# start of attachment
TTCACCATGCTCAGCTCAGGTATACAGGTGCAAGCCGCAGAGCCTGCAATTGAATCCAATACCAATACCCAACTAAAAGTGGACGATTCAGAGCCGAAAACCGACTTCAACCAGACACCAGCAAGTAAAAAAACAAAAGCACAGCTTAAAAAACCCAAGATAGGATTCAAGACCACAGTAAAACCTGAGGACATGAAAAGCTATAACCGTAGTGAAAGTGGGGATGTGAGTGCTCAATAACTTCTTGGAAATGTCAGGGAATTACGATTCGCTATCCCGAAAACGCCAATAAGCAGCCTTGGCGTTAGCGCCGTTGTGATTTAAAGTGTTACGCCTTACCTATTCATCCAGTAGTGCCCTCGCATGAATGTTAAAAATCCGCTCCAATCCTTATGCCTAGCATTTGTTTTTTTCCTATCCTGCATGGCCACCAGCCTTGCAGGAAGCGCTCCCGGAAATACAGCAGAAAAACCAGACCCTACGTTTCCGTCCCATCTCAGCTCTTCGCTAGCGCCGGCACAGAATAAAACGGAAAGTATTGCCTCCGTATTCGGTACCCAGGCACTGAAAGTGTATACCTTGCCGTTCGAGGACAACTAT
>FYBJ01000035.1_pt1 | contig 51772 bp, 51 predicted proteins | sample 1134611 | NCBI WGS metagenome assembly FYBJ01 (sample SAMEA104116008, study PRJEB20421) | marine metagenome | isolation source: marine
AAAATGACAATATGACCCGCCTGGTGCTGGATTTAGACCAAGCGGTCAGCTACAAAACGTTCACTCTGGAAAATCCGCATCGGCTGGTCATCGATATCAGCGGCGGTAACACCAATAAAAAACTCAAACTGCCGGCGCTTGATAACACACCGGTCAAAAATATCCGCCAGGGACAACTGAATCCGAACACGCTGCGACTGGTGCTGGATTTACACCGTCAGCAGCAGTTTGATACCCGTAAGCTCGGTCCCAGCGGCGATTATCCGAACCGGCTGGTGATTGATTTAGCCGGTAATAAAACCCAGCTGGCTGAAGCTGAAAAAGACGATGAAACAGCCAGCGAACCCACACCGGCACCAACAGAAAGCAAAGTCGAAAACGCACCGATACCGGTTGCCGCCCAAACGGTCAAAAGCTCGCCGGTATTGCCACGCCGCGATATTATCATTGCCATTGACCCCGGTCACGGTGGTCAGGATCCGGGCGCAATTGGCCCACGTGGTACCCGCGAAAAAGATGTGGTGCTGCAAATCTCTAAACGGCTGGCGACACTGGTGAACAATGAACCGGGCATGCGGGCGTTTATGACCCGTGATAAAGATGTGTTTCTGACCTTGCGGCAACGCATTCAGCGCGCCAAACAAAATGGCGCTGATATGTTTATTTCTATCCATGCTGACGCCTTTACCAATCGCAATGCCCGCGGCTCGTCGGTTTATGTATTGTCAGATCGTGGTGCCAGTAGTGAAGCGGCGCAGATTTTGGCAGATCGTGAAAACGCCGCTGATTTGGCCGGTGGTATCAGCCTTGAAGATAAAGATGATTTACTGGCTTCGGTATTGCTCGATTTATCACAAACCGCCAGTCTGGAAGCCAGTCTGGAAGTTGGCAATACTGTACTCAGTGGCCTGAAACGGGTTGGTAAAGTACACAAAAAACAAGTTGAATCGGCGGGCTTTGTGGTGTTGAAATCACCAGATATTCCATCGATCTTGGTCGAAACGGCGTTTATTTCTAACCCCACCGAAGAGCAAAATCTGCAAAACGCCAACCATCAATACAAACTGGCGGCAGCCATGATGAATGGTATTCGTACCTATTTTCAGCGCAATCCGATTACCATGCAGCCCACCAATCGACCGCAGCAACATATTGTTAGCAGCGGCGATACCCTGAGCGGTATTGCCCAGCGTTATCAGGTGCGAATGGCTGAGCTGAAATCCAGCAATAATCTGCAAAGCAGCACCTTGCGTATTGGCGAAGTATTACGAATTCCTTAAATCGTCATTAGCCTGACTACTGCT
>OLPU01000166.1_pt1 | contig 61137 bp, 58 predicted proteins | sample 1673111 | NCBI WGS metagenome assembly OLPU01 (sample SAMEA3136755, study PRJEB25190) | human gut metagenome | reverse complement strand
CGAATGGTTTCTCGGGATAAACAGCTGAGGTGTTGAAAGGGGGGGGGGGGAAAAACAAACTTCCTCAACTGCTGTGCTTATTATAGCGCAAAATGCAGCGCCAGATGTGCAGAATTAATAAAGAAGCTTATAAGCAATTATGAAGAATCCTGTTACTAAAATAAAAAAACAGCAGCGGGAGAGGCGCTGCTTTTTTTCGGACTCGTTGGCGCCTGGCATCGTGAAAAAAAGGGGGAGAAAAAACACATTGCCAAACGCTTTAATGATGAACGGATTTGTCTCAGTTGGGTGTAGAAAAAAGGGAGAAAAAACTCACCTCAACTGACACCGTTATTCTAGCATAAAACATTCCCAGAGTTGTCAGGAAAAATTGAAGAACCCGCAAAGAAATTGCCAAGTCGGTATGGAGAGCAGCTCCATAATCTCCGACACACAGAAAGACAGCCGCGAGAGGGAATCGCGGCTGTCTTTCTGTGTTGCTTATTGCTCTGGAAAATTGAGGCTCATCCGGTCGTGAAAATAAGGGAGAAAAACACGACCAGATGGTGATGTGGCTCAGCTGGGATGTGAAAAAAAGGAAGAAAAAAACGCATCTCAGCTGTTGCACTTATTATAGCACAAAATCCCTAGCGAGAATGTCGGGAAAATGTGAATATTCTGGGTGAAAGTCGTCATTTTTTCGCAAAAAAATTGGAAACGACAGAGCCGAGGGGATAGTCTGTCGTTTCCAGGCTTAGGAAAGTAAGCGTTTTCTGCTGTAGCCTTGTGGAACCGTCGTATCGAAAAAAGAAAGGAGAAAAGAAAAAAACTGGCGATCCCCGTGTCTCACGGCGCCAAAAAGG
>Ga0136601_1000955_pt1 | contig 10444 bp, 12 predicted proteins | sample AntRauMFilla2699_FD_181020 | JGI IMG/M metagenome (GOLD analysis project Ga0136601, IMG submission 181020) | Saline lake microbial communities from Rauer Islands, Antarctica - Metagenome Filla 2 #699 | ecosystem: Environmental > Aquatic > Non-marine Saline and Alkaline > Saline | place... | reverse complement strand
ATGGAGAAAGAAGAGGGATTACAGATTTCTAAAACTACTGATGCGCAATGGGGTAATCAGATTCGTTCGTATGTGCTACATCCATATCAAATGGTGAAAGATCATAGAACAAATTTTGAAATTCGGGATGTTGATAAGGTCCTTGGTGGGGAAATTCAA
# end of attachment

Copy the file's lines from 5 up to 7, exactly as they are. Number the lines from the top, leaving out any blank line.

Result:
CGAATGGTTTCTCGGGATAAACAGCTGAGGTGTTGAAAGGGGGGGGGGGGAAAAACAAACTTCCTCAACTGCTGTGCTTATTATAGCGCAAAATGCAGCGCCAGATGTGCAGAATTAATAAAGAAGCTTATAAGCAATTATGAAGAATCCTGTTACTAAAATAAAAAAACAGCAGCGGGAGAGGCGCTGCTTTTTTTCGGACTCGTTGGCGCCTGGCATCGTGAAAAAAAGGGGGAGAAAAAACACATTGCCAAACGCTTTAATGATGAACGGATTTGTCTCAGTTGGGTGTAGAAAAAAGGGAGAAAAAACTCACCTCAACTGACACCGTTATTCTAGCATAAAACATTCCCAGAGTTGTCAGGAAAAATTGAAGAACCCGCAAAGAAATTGCCAAGTCGGTATGGAGAGCAGCTCCATAATCTCCGACACACAGAAAGACAGCCGCGAGAGGGAATCGCGGCTGTCTTTCTGTGTTGCTTATTGCTCTGGAAAATTGAGGCTCATCCGGTCGTGAAAATAAGGGAGAAAAACACGACCAGATGGTGATGTGGCTCAGCTGGGATGTGAAAAAAAGGAAGAAAAAAACGCATCTCAGCTGTTGCACTTATTATAGCACAAAATCCCTAGCGAGAATGTCGGGAAAATGTGAATATTCTGGGTGAAAGTCGTCATTTTTTCGCAAAAAAATTGGAAACGACAGAGCCGAGGGGATAGTCTGTCGTTTCCAGGCTTAGGAAAGTAAGCGTTTTCTGCTGTAGCCTTGTGGAACCGTCGTATCGAAAAAAGAAAGGAGAAAAGAAAAAAACTGGCGATCCCCGTGTCTCACGGCGCCAAAAAGG
>Ga0136601_1000955_pt1 | contig 10444 bp, 12 predicted proteins | sample AntRauMFilla2699_FD_181020 | JGI IMG/M metagenome (GOLD analysis project Ga0136601, IMG submission 181020) | Saline lake microbial communities from Rauer Islands, Antarctica - Metagenome Filla 2 #699 | ecosystem: Environmental > Aquatic > Non-marine Saline and Alkaline > Saline | place... | reverse complement strand
ATGGAGAAAGAAGAGGGATTACAGATTTCTAAAACTACTGATGCGCAATGGGGTAATCAGATTCGTTCGTATGTGCTACATCCATATCAAATGGTGAAAGATCATAGAACAAATTTTGAAATTCGGGATGTTGATAAGGTCCTTGGTGGGGAAATTCAA